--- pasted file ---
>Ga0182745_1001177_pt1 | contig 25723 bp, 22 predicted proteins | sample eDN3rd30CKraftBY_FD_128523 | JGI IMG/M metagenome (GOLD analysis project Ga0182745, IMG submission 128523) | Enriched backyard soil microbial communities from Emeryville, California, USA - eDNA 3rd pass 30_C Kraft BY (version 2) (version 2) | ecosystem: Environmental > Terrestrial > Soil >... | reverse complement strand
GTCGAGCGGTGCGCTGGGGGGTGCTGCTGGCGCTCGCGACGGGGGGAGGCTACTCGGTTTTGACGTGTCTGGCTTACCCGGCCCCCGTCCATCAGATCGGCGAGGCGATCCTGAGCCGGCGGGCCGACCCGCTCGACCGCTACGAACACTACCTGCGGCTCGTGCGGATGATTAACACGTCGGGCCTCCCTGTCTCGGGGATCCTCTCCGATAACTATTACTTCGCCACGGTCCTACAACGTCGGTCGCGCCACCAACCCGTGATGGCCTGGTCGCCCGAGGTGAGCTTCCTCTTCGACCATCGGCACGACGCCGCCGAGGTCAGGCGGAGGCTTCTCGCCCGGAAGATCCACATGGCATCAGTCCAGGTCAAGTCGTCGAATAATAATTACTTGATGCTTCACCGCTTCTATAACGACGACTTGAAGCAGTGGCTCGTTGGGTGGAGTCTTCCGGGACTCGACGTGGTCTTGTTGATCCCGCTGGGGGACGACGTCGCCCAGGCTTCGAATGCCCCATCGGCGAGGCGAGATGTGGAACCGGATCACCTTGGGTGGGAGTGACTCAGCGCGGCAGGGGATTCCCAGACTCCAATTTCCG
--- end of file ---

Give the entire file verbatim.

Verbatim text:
>Ga0182745_1001177_pt1 | contig 25723 bp, 22 predicted proteins | sample eDN3rd30CKraftBY_FD_128523 | JGI IMG/M metagenome (GOLD analysis project Ga0182745, IMG submission 128523) | Enriched backyard soil microbial communities from Emeryville, California, USA - eDNA 3rd pass 30_C Kraft BY (version 2) (version 2) | ecosystem: Environmental > Terrestrial > Soil >... | reverse complement strand
GTCGAGCGGTGCGCTGGGGGGTGCTGCTGGCGCTCGCGACGGGGGGAGGCTACTCGGTTTTGACGTGTCTGGCTTACCCGGCCCCCGTCCATCAGATCGGCGAGGCGATCCTGAGCCGGCGGGCCGACCCGCTCGACCGCTACGAACACTACCTGCGGCTCGTGCGGATGATTAACACGTCGGGCCTCCCTGTCTCGGGGATCCTCTCCGATAACTATTACTTCGCCACGGTCCTACAACGTCGGTCGCGCCACCAACCCGTGATGGCCTGGTCGCCCGAGGTGAGCTTCCTCTTCGACCATCGGCACGACGCCGCCGAGGTCAGGCGGAGGCTTCTCGCCCGGAAGATCCACATGGCATCAGTCCAGGTCAAGTCGTCGAATAATAATTACTTGATGCTTCACCGCTTCTATAACGACGACTTGAAGCAGTGGCTCGTTGGGTGGAGTCTTCCGGGACTCGACGTGGTCTTGTTGATCCCGCTGGGGGACGACGTCGCCCAGGCTTCGAATGCCCCATCGGCGAGGCGAGATGTGGAACCGGATCACCTTGGGTGGGAGTGACTCAGCGCGGCAGGGGATTCCCAGACTCCAATTTCCG